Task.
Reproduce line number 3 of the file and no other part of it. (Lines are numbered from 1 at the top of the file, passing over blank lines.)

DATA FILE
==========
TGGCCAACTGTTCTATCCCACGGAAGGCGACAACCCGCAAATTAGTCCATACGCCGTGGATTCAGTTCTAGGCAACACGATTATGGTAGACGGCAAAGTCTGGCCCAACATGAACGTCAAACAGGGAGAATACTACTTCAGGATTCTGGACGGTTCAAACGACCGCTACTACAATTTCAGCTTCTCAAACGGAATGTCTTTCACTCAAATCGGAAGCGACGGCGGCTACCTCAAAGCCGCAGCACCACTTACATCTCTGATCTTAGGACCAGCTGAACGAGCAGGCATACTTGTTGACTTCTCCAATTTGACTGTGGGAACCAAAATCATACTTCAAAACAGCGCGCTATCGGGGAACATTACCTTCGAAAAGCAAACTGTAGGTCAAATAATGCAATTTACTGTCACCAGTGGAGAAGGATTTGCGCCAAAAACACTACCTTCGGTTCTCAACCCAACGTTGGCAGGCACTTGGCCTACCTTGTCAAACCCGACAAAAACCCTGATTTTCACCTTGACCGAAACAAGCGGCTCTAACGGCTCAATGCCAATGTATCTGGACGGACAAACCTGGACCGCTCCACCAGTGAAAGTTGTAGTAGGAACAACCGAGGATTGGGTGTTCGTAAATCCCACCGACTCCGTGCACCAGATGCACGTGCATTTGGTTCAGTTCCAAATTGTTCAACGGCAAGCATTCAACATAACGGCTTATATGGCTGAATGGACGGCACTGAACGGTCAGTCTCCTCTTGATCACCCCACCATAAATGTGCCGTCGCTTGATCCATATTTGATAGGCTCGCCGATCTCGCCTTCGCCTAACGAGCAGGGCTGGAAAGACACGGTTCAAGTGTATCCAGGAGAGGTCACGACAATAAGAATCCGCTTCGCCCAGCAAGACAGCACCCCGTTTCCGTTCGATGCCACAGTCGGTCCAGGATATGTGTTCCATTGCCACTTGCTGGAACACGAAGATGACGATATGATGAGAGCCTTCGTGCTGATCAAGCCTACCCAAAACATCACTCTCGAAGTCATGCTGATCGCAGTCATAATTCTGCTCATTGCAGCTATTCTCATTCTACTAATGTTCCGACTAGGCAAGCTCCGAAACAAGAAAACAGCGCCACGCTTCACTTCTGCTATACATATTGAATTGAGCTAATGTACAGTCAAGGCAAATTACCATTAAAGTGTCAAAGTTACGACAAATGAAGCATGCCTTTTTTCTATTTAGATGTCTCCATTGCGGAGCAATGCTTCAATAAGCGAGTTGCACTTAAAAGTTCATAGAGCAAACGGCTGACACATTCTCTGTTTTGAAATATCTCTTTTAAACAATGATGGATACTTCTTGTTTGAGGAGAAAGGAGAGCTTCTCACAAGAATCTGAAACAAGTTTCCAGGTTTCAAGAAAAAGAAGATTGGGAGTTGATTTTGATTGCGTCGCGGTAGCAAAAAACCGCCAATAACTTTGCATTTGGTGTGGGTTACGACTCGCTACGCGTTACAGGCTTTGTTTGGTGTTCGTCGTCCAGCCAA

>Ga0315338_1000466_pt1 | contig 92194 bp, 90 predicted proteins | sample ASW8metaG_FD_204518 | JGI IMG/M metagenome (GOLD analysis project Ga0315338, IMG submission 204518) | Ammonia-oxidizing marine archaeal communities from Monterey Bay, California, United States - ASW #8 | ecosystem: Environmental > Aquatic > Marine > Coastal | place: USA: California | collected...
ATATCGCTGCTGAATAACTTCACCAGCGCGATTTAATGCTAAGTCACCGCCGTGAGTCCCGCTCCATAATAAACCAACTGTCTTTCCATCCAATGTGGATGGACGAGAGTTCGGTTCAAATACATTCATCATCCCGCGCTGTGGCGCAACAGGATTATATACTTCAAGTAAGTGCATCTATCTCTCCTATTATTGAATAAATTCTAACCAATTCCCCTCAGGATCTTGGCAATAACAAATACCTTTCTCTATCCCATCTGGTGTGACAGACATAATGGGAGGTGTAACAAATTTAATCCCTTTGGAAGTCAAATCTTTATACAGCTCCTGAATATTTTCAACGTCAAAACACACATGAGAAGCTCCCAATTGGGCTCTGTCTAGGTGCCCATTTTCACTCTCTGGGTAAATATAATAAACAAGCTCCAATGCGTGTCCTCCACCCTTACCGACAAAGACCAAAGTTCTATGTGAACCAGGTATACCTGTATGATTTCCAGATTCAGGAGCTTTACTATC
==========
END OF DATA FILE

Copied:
ATATCGCTGCTGAATAACTTCACCAGCGCGATTTAATGCTAAGTCACCGCCGTGAGTCCCGCTCCATAATAAACCAACTGTCTTTCCATCCAATGTGGATGGACGAGAGTTCGGTTCAAATACATTCATCATCCCGCGCTGTGGCGCAACAGGATTATATACTTCAAGTAAGTGCATCTATCTCTCCTATTATTGAATAAATTCTAACCAATTCCCCTCAGGATCTTGGCAATAACAAATACCTTTCTCTATCCCATCTGGTGTGACAGACATAATGGGAGGTGTAACAAATTTAATCCCTTTGGAAGTCAAATCTTTATACAGCTCCTGAATATTTTCAACGTCAAAACACACATGAGAAGCTCCCAATTGGGCTCTGTCTAGGTGCCCATTTTCACTCTCTGGGTAAATATAATAAACAAGCTCCAATGCGTGTCCTCCACCCTTACCGACAAAGACCAAAGTTCTATGTGAACCAGGTATACCTGTATGATTTCCAGATTCAGGAGCTTTACTATC